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Students face conduct hearings, graduation uncertainty after encampment arrests

Murphy Hall, where UCLA administration is based, is pictured. Students arrested for participating in the Palestine solidarity encampment have been called for conduct meetings with an assistant dean of students. (Daily Bruin file photo)

By Dylan Winward

June 10, 2024 4:47 p.m.

Four days from commencement, students facing conduct hearings for their participation in the Palestine solidarity encampment remain uncertain about whether or not they will be able to walk the stage.

Of the more than 200 people arrested during the police sweep of the encampment May 2, some were summoned to meetings with an assistant dean of students May 24. According to letters summoning them to the meetings, the students violated the UCLA Student Conduct Code by engaging in disorderly behavior, disturbing the peace and failing to comply with university instructions during the encampment – which the university declared unlawful April 30 and authorized the forceful dismantling of May 1 and May 2.

[Related: UCLA calls student hearings for arrested participants of pro-Palestine encampment]

Student A, a graduating fourth-year student who was granted anonymity out of fear of retaliation, said the assistant dean of students that they met with did not give detailed answers about how long the disciplinary process would take, even though they are scheduled to graduate Friday. They added that they still have a hold preventing them from graduating on their MyUCLA account.

“The dean was not very forthcoming or clear about when the hold would be resolved or when our diplomas and transcripts will be made available,” Student A said. “With graduation five (as of Monday, four) days away, I have no idea about what UCLA has in mind for students like me.”

Student A also said they are waiting for a final decision on whether they can walk at their department’s commencement, but they currently believe they will be allowed to do so.

Student B, another graduating fourth-year student who was granted anonymity out of fear of retaliation said they also have not received clarity on their department’s decision. They added that the uncertainty about their graduation has impeded their ability to plan for their future.

UCLA Media Relations did not respond in time to questions about how long it typically takes to resolve student disciplinary processes or whether students facing disciplinary processes would be allowed to attend commencement ceremonies and graduate.

Students in the midst of the conduct process also said the meetings revealed little information about what consequences they could face.

Student A said they were asked about their involvement with the encampment, including when they had first arrived at the encampment and if they had heard UCPD give orders for participants to disperse. They added that they chose not to answer those questions because of advice they had received from their lawyer.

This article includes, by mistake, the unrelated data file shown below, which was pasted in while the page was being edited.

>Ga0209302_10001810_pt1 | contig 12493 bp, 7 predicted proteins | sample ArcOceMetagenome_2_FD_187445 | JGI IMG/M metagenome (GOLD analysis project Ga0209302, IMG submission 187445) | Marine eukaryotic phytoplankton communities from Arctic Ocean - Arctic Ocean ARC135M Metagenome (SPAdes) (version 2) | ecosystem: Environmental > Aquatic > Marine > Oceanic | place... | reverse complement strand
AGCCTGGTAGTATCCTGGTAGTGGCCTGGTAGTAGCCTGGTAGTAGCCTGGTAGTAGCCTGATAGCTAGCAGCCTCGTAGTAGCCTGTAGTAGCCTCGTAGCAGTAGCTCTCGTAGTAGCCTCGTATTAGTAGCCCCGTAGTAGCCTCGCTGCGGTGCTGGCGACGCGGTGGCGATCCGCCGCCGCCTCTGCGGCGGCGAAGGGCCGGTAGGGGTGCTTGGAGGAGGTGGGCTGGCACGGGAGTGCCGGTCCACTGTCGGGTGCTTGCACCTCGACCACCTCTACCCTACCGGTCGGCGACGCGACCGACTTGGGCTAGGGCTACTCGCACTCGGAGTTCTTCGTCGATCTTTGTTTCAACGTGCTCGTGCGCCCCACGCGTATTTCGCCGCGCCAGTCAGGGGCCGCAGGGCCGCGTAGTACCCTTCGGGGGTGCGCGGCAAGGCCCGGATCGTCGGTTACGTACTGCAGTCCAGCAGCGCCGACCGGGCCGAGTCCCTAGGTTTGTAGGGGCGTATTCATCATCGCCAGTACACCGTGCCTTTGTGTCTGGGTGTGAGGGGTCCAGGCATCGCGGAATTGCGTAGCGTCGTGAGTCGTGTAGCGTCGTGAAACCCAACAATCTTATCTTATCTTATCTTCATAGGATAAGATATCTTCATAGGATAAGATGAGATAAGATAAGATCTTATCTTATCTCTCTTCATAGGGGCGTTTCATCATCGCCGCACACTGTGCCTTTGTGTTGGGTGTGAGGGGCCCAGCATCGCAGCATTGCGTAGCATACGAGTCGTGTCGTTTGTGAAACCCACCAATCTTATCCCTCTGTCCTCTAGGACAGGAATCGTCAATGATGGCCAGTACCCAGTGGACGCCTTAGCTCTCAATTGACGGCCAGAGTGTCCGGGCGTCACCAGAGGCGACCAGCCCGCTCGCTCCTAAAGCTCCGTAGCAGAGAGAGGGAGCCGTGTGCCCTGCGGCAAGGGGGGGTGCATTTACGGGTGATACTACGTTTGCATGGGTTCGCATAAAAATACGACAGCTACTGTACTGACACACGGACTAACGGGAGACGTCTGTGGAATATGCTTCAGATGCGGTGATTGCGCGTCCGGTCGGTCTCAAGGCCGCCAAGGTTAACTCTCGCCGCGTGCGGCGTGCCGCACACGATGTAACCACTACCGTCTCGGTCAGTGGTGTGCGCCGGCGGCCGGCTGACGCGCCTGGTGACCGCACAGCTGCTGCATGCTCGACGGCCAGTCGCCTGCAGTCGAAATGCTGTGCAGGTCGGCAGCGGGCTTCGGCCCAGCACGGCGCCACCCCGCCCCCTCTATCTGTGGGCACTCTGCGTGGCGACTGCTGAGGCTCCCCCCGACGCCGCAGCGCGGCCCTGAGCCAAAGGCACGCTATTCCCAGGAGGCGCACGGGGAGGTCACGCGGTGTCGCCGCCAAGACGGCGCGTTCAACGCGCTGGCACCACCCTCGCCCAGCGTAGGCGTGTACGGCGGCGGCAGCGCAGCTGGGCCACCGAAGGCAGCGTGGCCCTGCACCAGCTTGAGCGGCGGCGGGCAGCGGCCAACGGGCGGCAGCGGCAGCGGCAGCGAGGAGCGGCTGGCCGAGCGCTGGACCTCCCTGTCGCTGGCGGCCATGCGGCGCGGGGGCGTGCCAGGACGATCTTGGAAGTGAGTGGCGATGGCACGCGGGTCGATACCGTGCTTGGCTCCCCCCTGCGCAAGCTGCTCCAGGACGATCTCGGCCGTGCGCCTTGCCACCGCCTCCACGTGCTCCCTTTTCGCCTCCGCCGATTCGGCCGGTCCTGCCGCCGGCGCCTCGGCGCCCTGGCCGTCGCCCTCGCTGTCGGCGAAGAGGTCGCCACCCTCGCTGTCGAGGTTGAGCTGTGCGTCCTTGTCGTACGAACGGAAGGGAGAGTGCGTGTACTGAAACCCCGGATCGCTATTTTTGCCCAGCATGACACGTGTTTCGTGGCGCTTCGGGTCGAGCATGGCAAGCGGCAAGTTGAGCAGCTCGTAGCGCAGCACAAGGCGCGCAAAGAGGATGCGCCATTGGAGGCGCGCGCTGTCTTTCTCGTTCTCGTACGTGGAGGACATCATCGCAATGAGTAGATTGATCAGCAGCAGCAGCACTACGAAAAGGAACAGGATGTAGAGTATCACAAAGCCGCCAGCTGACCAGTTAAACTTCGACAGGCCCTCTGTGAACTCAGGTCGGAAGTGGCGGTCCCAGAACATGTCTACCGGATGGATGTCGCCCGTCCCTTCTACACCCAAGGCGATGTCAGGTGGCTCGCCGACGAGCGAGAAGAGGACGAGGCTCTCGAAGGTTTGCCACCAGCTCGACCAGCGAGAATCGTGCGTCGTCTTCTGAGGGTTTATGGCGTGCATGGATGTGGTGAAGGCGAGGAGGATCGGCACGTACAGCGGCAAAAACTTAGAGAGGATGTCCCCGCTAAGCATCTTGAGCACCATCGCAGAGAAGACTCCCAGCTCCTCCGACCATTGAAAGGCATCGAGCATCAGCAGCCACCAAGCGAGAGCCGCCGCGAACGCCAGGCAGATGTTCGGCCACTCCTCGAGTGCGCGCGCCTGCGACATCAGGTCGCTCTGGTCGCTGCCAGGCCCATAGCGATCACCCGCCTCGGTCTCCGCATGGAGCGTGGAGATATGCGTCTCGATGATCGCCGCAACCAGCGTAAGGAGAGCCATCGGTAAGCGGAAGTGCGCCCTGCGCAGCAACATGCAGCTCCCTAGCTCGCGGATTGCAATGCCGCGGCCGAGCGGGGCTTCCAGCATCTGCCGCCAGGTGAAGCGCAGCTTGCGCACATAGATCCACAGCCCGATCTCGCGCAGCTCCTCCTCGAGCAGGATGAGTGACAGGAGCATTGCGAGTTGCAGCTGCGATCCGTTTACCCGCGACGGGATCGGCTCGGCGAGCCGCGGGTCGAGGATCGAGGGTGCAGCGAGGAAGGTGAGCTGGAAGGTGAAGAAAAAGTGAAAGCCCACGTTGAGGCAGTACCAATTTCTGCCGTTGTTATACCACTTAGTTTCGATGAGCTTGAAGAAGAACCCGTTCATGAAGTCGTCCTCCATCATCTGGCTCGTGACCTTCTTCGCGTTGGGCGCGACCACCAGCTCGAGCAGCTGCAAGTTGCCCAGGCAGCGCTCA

Students, including Student A, have court dates scheduled for this summer.

Student B said they were also unable to access their student disciplinary record ahead of the meeting, despite requesting it six days in advance.

“I had to go into the meeting that was supposed to be entitling me to transparency towards the process and an opportunity to gain clarity on my ability to graduate without even being able to access the information that they’re using against me,” they said.

Guidelines created by the UC Office of the General Counsel state that under the Federal Educational Rights and Privacy Act, students have the right to inspect their university disciplinary records within 45 days of requesting them. UCPD documents shared with campus administrators are also included in those disclosure guidelines.

A media liaison for Students for Justice in Palestine at UCLA – which organized the encampment – did not respond in time to requests for comment about whether they believe the student conduct process was fair.

Students were allowed to bring two people to their meetings as support, with many choosing to bring faculty members, Student A said. Student B added that they had been worrying to see how the faculty member they brought also did not have any visibility into the disciplinary process.

Student A also said they found the overall disciplinary process stressful, especially since they believe they have been acting in line with the university’s values.

“I would emphasize how incredibly heartbreaking and frustrating it is that not only did my university invite police violence on me – and 200-plus of my friends – and then asked cops to arrest us, they’re now threatening me and my friends and comrades with disciplinary action and derailing our future,” they said.

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Dylan Winward | News editor
Winward is the 2023-2024 features and student life editor. He was previously a News reporter for campus politics and features and student life. He is also a second-year English literature and statistics student.
Winward is the 2023-2024 features and student life editor. He was previously a News reporter for campus politics and features and student life. He is also a second-year English literature and statistics student.
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